Spread of snake fungal disease mirrors bat-killing white-nose syndrome
U.S. Geological Survey scientists said they’ve identified the fungus that’s been taking a toll on snake populations in parts of the U.S. and warned that global warming could put more snakes at risk.
The fungal disease killing snakes has some eerie similarities to white-nose syndrome, which has wiped out bat populations across the eastern half of the U.S. The snake and bat pathogens emerged in North America in the mid-2000s. Both are moving from east to west across the United States and into parts of Canada.In the wild, most snakes respond to the fungis fungus (Ophidiomyces ophiodiicola) by repeatedly molting 15 to 20 days after exposure. In lab tests, the scientists said they observed some potentially lethal behaviors that could increase snakes’s risk for predation or starvation in the wild. For example, infected snakes rested in exposed areas of their cages and some snakes were reluctant to eat. The uninfected snakes acted normally.
“These behaviors are uncharacteristic of healthy snakes and demonstrate how SFD can put snakes at risk in the wild,” said Jeffrey Lorch, a USGS National Wildlife Health Center scientist and the lead author of the study. “Climate change could promote growth of O. ophidiodiicola and hinder recovery from SFD because snake immunity is highly dependent on environmental conditions.”
Wild snakes are valuable because they consume pests that damage agricultural crops, prey on rodents that can carry disease and serve as food for many predatory animals. However, some snake populations in the midwestern and eastern United States have declined since 2006 as a result of is the definitive cause of the skin infections in snakes known as snake fungal disease.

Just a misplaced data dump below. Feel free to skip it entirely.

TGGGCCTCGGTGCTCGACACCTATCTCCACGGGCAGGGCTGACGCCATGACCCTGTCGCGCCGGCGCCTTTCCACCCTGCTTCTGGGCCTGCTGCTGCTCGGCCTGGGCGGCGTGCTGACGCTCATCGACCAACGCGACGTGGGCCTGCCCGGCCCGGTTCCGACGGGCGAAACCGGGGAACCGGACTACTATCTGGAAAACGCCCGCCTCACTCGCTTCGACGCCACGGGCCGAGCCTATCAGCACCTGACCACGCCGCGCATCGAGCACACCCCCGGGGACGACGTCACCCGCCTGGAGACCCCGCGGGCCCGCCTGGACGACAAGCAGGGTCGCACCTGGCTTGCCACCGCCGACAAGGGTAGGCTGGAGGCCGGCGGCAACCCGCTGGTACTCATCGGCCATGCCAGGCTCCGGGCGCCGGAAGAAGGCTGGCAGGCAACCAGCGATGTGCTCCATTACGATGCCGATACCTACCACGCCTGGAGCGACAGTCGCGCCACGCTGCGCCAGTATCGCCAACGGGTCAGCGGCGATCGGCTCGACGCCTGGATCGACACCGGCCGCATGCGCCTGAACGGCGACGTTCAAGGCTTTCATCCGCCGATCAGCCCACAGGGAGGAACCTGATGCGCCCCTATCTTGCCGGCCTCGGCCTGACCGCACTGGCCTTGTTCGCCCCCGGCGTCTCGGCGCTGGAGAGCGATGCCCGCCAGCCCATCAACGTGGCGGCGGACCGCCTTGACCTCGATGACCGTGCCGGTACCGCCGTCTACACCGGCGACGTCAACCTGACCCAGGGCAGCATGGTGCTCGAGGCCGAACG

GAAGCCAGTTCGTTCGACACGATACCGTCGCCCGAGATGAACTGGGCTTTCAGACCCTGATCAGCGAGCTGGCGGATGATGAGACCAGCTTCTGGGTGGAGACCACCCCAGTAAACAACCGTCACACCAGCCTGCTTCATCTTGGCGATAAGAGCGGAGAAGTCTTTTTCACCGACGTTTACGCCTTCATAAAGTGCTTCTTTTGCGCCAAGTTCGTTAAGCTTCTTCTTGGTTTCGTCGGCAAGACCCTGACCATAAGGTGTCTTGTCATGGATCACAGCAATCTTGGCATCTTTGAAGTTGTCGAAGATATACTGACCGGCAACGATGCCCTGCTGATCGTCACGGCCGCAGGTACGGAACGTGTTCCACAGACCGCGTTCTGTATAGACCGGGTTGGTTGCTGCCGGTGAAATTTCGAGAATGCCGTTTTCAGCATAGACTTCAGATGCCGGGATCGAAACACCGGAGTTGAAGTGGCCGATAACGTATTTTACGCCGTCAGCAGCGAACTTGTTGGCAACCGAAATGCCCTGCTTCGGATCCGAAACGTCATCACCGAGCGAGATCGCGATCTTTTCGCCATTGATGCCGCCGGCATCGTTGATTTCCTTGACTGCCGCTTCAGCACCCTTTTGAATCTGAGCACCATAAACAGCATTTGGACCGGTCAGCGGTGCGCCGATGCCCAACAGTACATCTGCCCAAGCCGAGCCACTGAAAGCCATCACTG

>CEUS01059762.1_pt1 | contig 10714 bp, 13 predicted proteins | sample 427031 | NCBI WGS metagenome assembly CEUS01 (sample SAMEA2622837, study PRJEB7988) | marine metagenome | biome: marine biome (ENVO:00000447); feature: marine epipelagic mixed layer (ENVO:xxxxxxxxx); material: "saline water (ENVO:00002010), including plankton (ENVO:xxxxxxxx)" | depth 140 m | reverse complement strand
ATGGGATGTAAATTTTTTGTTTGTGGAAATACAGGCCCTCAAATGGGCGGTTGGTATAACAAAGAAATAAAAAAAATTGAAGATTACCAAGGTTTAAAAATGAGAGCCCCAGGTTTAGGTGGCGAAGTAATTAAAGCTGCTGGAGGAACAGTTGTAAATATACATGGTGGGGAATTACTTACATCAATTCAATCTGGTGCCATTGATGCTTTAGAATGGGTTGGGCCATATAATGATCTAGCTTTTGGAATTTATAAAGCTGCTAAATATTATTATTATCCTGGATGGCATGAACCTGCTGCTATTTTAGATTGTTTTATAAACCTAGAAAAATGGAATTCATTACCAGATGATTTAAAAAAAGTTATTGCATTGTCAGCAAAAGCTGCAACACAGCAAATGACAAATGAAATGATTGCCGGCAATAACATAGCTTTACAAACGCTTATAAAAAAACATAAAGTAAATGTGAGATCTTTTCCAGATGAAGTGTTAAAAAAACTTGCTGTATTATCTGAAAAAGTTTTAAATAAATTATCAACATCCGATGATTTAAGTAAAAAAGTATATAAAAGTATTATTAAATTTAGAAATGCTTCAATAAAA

“The loss of certain snake species in eastern North America could have widespread negative impacts on ecosystems,” Lorch said. “Pinpointing the SFD-causing fungus can help conserve snake populations threatened by this disease.”
The scientists infected eight healthy captive-bred corn snakes with O. ophiodiicola in the laboratory. Within days after exposure to the fungus, all snakes developed swelling followed by lesions identical to those observed in wild snakes with SFD.
These lesions contained the same fungus to which the animals were exposed. Snakes that were not infected in the laboratory did not develop lesions and did not harbor O. ophiodiicola.
O. ophiodiicola has consistently been found on snakes with SFD, but this new study is the first to prove that the fungus is the actual cause of the disease. The USGS has confirmed SFD in at least seven species of snakes in nine states: Illinois, Florida, Massachusetts, Minnesota, New Jersey, New York, Ohio, Tennessee and Wisconsin.
For more information on SFD, please visit the USGS National Wildlife Health Center website.